38. Angel Di Maria

Angel Di Maria

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Were it not for Angel Di Maria, Real Madrid may not have won any of their most four recent Champions League trophies: not least because it was a virtuoso performance from the Argentinian that set the ball rolling in 2014. An unsung hero of that side, Di Maria was the complete wide man, with creativity, incision and brilliance both in tight spaces and with grass ahead of him to run in. He may have only been at Real four years – but he left quite the mark.

37. Chendo

There were few defenders as committed as Chendo – and he may well have put in the greatest-ever performance against Diego Maradona. The right-back had a modest stature but incredible concentration and discipline, winning seven titles and playing nearly 500 times for Los Blancos. He finished his career in 1998 with a Champions League to put the cherry on a magnificent career at the top. 

36. Ignacio Zoco

Ignacio Zoco

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In over 400 appearances, Ignacio Zoco was the gearbox of the Real Madrid midfield, dictating the flow of a match and driving forward with confidence. With the Hollywood stars of the 1950s winding down, Zoco gave the side an added steel to compensate for its lack of flair – and ended up winning 10 major titles with the team.

35. Hector Rial

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The English got a taste of Hector Rial when he scored against them in a friendly in 1955. The Three Lions' defence couldn't deal with him that day: Rial was a complete striker and a playmaker rolled into one, capable of unleashing firebolts of shots and setting up his teammates. He was underrated in those early European Cup-winning sides – but certainly not by teammates who saw him as the perfect foil. 

34. Amancio Amaro

'The Galician Wizard' put some showmanship back into Real Madrid when he arrived in 1962. A winger with a wicked lick of pace and an eye for the spectacular, Amancio was a member of the "Ye-Ye" side that made multiple European finals with its devastating strike force, inspiring so many to play with his reckless abandon. He retired in 1976 as a European champion 10 years' prior and nine-time LaLiga winner. 

33. Fernando Redondo

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"What does this player have in his boots?" Sir Alex Ferguson asked of Fernando Redondo. "A magnet?” 

The Argentinian midfielder was nicknamed 'the Prince' and soon became Real royalty with displays of grace and deftness in a white shirt. He won two Champions League titles with Los Blancos – the second of which, he was the player of the tournament for. 

32. Marcelo

Perhaps no one has ever had a first touch as good as Marcelo's – there's especially not a left-back to rival him. But the Brazilian was barely a left-back during Real's threepeat of the 2010s, marauding forward, adding a body to the midfield and helping to cut Europe's finest apart in an attack with BBC. He was simply a complete footballer – and has gone down as one of the greatest full-backs of a generation.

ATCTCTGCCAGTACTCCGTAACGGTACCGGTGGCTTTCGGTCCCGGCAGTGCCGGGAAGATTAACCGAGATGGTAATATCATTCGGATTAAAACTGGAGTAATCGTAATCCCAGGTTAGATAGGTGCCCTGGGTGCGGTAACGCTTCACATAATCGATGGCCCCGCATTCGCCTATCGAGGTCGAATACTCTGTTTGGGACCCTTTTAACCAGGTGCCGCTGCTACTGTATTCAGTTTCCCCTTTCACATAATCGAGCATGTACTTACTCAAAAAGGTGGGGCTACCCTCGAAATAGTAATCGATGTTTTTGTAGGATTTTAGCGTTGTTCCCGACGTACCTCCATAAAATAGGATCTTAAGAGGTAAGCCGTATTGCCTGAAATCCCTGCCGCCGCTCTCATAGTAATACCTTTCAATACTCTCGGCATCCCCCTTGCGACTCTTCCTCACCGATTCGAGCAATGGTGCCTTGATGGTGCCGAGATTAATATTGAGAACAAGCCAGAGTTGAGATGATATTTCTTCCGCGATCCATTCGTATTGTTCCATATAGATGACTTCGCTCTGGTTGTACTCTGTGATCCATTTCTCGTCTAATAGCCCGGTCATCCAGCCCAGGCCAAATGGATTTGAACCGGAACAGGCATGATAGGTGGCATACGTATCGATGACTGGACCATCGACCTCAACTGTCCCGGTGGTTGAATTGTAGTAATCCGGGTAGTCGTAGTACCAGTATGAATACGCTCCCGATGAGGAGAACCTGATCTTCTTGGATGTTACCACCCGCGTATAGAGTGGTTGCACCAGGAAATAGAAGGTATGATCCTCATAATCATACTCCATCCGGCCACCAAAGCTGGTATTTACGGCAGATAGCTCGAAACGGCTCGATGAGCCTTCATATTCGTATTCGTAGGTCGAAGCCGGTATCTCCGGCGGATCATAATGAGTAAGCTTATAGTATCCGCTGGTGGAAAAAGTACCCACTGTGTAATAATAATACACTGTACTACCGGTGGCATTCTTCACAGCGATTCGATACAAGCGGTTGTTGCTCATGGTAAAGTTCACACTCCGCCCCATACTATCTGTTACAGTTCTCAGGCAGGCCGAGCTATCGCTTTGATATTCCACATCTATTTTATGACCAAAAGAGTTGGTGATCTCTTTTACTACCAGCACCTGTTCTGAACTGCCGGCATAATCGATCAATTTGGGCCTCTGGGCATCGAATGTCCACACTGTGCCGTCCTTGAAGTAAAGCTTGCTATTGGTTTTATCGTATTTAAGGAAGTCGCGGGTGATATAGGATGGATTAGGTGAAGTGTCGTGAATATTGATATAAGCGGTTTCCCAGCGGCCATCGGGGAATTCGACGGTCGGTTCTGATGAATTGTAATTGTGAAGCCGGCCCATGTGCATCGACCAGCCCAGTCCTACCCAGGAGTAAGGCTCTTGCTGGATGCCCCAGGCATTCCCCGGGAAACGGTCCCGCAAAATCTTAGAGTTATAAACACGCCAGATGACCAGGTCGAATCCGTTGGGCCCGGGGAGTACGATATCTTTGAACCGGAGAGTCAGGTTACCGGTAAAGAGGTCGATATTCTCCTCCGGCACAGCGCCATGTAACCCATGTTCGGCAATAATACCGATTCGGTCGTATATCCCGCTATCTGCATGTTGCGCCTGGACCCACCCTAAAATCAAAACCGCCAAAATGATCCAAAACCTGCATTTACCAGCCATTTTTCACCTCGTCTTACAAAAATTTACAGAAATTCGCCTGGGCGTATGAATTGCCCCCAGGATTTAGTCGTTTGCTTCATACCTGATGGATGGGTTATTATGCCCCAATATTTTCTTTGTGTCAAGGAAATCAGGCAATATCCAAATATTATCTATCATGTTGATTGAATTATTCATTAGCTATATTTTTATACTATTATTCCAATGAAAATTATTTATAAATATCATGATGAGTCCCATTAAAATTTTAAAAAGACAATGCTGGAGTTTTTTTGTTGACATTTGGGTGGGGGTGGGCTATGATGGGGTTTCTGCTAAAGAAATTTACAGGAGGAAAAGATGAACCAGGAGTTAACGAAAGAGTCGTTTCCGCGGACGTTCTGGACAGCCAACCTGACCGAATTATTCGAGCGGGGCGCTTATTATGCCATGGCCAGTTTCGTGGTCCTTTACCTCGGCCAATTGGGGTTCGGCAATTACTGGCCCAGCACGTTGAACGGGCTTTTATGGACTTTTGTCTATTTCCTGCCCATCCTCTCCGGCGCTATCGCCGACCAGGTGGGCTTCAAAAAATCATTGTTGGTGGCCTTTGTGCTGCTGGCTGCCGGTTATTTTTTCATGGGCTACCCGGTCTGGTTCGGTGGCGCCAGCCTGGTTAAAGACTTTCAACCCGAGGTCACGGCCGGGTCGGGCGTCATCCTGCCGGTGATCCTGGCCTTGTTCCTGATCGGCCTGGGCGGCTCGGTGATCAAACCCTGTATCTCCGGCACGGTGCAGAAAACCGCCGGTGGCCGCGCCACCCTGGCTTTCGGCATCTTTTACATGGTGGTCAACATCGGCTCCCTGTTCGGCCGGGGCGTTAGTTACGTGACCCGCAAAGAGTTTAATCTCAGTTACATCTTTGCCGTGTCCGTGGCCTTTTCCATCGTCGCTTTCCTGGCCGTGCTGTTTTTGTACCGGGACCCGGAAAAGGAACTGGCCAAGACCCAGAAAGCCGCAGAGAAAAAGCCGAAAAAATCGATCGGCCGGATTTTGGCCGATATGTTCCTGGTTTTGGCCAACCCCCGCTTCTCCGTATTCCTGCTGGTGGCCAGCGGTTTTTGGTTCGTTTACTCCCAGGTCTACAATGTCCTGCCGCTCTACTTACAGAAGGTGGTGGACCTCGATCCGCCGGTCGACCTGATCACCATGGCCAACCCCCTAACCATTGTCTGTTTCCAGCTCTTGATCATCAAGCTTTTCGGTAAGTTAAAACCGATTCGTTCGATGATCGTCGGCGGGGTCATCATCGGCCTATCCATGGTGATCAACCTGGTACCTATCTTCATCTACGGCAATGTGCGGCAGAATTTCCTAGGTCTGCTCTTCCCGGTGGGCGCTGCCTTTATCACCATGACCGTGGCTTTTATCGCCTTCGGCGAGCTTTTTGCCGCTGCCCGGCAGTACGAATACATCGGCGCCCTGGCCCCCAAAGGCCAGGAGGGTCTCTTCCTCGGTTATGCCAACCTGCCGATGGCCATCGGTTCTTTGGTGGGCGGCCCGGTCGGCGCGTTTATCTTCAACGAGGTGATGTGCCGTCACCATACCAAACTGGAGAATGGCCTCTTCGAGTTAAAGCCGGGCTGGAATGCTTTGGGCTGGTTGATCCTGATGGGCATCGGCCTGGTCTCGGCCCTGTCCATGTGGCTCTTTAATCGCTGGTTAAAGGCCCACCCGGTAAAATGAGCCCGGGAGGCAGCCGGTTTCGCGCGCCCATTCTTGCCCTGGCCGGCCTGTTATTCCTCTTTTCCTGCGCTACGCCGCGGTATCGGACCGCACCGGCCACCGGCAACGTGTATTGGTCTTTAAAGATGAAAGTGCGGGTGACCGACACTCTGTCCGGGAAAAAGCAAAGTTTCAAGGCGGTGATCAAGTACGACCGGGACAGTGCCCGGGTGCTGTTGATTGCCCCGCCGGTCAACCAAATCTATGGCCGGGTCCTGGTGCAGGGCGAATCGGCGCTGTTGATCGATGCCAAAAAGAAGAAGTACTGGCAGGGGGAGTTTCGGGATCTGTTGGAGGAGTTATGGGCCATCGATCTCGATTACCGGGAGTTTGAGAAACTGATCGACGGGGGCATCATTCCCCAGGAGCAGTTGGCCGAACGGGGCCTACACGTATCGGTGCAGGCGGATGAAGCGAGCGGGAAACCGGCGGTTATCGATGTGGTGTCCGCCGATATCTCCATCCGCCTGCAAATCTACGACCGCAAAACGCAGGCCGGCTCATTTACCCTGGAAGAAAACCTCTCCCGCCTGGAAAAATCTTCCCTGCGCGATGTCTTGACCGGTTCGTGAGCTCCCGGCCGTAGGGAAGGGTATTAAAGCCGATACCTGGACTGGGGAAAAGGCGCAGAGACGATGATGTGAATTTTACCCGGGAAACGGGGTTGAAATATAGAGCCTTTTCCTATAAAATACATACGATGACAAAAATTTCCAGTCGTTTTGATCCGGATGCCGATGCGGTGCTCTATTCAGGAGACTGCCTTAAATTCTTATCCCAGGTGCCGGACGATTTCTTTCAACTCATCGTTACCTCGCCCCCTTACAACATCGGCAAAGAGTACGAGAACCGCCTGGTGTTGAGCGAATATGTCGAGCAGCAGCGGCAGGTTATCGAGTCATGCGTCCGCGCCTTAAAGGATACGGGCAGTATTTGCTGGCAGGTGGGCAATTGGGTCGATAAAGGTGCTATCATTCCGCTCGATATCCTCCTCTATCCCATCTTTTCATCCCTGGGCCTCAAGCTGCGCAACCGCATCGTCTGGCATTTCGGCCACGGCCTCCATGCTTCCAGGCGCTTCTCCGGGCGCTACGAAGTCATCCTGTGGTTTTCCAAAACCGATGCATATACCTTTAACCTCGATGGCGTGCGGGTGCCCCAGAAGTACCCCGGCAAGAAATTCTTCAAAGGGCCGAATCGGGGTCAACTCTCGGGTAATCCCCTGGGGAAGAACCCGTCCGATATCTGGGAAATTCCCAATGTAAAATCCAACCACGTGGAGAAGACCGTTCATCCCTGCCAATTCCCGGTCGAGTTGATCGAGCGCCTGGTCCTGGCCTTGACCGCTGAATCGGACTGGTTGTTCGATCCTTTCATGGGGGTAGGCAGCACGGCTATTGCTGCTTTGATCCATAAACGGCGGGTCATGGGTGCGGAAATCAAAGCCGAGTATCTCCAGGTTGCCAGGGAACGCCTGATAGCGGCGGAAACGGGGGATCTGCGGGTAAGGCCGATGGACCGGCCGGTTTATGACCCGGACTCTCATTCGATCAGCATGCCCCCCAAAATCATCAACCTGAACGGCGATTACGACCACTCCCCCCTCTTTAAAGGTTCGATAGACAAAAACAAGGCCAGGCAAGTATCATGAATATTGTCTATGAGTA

31. Jose Antonio Camacho

Jose Antonio Camacho

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Jose Antonio Camacho spent two years out of the game with a knee injury – and still managed nearly 600 games in a white shirt. The left-back was a pillar of strength, pace and boundless stamina over 15 years at the Bernabeu, winning 17 domestic titles and two UEFA Cups, back-to-back in the 1980s. His passion and desire to win is still the bar that many fans hold today. 


30. Gareth Bale

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Despised by a section of the Real Madrid fans, Gareth Bale is responsible at least in part for two Champions League titles that he scored in finals to win. Formerly the most expensive player on Earth, the Welsh wonder has lit up the Bernabeu with intense running and directness: if only he'd valued Los Blancos above his nation and his love of golf…

29. Manolo

One of many Spaniards through the Real youth system of the 80s, Manolo was a fixture until 2001 – and was an intelligent defender instrumental in six championship titles. Hard but fair, he skippered Los Blancos for 13 years, racking up 710 appearances for the side he broke into as a boy. 

28. Miguel Munoz

Miguel Munoz was Real Madrid's first European Cup-winning captain and the first man to lift Old Big Ears as a player and a manager. A true leader, Munoz only played for his country eight times but led Real by example, driving his side to four league titles and three European triumphs. In the dugout, he managed the Merengues for 14 years to become the longest-serving coach ever. 

27. Toni Kroos

Toni Kroos

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Wherever Toni Kroos needs to be, he finds himself. His decision-making is second to none, like he has a map of the pitch in his head and knows exactly how to connect his teammates. The German is one of the less flashy buys of the past decade but one of the most important, offering Real consistency, class and a metronomic presence in midfield. 

26. Marquitos

Marquitos was a defender with bravery and versatility in spades. After impressing in a match against Real, the capital club were convinced to bring him to Madrid, where he lifted the first five European Cups. Whether he played at full-back or centre-back, he would leave all of himself on the pitch for the cause.